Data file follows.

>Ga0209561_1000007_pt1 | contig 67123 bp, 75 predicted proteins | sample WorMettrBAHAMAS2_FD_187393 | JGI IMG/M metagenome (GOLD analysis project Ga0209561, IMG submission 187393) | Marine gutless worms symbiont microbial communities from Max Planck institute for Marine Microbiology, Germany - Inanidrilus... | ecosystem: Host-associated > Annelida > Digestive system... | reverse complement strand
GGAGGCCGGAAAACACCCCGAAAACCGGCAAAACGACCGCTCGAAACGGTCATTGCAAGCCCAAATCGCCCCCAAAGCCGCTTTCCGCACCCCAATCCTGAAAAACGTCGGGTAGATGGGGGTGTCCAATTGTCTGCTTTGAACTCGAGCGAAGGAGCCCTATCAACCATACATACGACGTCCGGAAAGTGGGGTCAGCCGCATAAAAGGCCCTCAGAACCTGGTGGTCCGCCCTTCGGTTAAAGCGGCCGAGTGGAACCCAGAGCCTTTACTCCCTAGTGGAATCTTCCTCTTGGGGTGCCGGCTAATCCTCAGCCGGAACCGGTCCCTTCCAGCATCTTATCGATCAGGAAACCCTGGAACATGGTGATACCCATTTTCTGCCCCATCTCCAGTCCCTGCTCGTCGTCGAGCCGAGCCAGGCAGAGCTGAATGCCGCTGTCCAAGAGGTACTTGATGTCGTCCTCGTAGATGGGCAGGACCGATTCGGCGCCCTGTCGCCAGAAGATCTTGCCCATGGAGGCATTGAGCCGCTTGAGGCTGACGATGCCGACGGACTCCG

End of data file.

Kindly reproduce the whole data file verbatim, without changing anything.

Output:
>Ga0209561_1000007_pt1 | contig 67123 bp, 75 predicted proteins | sample WorMettrBAHAMAS2_FD_187393 | JGI IMG/M metagenome (GOLD analysis project Ga0209561, IMG submission 187393) | Marine gutless worms symbiont microbial communities from Max Planck institute for Marine Microbiology, Germany - Inanidrilus... | ecosystem: Host-associated > Annelida > Digestive system... | reverse complement strand
GGAGGCCGGAAAACACCCCGAAAACCGGCAAAACGACCGCTCGAAACGGTCATTGCAAGCCCAAATCGCCCCCAAAGCCGCTTTCCGCACCCCAATCCTGAAAAACGTCGGGTAGATGGGGGTGTCCAATTGTCTGCTTTGAACTCGAGCGAAGGAGCCCTATCAACCATACATACGACGTCCGGAAAGTGGGGTCAGCCGCATAAAAGGCCCTCAGAACCTGGTGGTCCGCCCTTCGGTTAAAGCGGCCGAGTGGAACCCAGAGCCTTTACTCCCTAGTGGAATCTTCCTCTTGGGGTGCCGGCTAATCCTCAGCCGGAACCGGTCCCTTCCAGCATCTTATCGATCAGGAAACCCTGGAACATGGTGATACCCATTTTCTGCCCCATCTCCAGTCCCTGCTCGTCGTCGAGCCGAGCCAGGCAGAGCTGAATGCCGCTGTCCAAGAGGTACTTGATGTCGTCCTCGTAGATGGGCAGGACCGATTCGGCGCCCTGTCGCCAGAAGATCTTGCCCATGGAGGCATTGAGCCGCTTGAGGCTGACGATGCCGACGGACTCCG